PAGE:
What happens when you place tree slices on a record player? You get music at the tempo of nature. Beautiful music conducted by the ups and downs life.
Slices from these ash and a fir trees placed on a modified record player make for a relaxing soundtrack that we think would be ideal for a winter yoga practice or meditation session.
Each tree ring is a new tone, while the distance between rings dictates a song’s speed and number or length of pauses. The loveliest sort of discord we hear in each track is bookended by lively intervals and sometimes dramatic rests.
Bartholomäus Traubeck programmed the record player we see in this video to generate sound “using data from the wood as its source for rhythm and notation.” The player analyzes the year rings for strength, thickness, and growth rate, and then outputs piano music based on the data. Even the wood’s appearance (color and texture) affects the sounds generated by the record player.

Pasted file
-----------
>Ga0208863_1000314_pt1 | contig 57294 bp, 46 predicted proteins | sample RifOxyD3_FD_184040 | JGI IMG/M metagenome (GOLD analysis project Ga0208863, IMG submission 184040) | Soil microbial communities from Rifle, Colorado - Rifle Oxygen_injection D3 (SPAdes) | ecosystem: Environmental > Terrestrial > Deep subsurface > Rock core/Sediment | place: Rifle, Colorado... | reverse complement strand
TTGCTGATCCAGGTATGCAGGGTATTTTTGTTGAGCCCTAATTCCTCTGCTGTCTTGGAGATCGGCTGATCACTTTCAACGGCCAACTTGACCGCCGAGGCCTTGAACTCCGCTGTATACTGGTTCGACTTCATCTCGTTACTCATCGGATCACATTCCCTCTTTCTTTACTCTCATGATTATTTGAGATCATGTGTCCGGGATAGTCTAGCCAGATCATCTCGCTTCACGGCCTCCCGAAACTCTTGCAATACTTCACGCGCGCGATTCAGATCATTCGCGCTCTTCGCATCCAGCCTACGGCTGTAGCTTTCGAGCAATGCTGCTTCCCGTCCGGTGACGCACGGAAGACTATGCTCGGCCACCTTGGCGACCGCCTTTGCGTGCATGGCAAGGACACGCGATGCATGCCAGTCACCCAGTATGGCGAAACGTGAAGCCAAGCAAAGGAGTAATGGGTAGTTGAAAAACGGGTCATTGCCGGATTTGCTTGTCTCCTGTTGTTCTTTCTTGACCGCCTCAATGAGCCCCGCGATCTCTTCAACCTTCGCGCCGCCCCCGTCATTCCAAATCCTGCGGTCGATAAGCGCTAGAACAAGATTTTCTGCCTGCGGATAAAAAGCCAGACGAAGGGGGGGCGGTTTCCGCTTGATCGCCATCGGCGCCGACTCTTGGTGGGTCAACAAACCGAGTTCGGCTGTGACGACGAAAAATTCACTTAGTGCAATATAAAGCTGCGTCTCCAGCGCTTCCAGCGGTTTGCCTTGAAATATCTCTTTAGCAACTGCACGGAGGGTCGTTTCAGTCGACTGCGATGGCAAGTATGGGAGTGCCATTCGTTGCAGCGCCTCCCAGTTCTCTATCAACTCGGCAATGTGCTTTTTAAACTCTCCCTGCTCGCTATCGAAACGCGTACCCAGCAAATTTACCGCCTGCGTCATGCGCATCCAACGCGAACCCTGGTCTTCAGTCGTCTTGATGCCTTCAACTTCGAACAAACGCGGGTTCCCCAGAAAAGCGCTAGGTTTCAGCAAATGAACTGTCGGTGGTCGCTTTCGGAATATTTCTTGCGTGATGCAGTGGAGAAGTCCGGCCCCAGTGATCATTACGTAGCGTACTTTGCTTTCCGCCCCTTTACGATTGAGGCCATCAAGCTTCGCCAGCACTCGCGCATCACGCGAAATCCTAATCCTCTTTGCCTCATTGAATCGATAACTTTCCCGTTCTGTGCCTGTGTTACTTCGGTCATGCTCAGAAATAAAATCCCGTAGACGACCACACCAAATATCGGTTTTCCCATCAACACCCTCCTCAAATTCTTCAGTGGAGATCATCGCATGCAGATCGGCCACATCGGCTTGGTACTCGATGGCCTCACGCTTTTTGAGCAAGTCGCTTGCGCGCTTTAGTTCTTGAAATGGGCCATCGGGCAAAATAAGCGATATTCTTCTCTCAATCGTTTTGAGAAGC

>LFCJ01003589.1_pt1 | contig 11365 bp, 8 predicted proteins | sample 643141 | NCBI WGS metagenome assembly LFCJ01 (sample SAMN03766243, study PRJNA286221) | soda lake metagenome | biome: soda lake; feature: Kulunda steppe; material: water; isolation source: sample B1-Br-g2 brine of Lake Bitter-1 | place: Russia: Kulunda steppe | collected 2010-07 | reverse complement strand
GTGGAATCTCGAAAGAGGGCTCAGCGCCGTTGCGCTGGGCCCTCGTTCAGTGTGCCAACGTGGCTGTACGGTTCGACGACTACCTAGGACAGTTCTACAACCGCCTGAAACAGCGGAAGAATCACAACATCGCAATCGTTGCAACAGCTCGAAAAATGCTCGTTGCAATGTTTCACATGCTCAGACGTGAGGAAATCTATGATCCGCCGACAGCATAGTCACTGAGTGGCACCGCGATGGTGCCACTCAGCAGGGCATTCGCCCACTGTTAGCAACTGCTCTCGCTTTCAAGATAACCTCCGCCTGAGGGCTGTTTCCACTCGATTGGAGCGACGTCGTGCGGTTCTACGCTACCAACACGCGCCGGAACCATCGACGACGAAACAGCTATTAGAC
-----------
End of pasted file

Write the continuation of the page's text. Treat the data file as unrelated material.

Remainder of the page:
“The foundation for the music is certainly found in the defined ruleset of programming and hardware setup, but the data acquired from every tree interprets this ruleset very differently,” Traubeck explains.
Although he admits the music we hear isn’t precise sonification of the data stored in the wood, we think the tree ring songs sound very organic and lovely.
Hear for yourself.
You can download the whole digital album (which includes tracks from Spruce, Beech, Oak, Maple, Alder, and Walnut tree slices also) from Bartholomäus Traubeck’s website: traubeck.bandcamp.com/album/years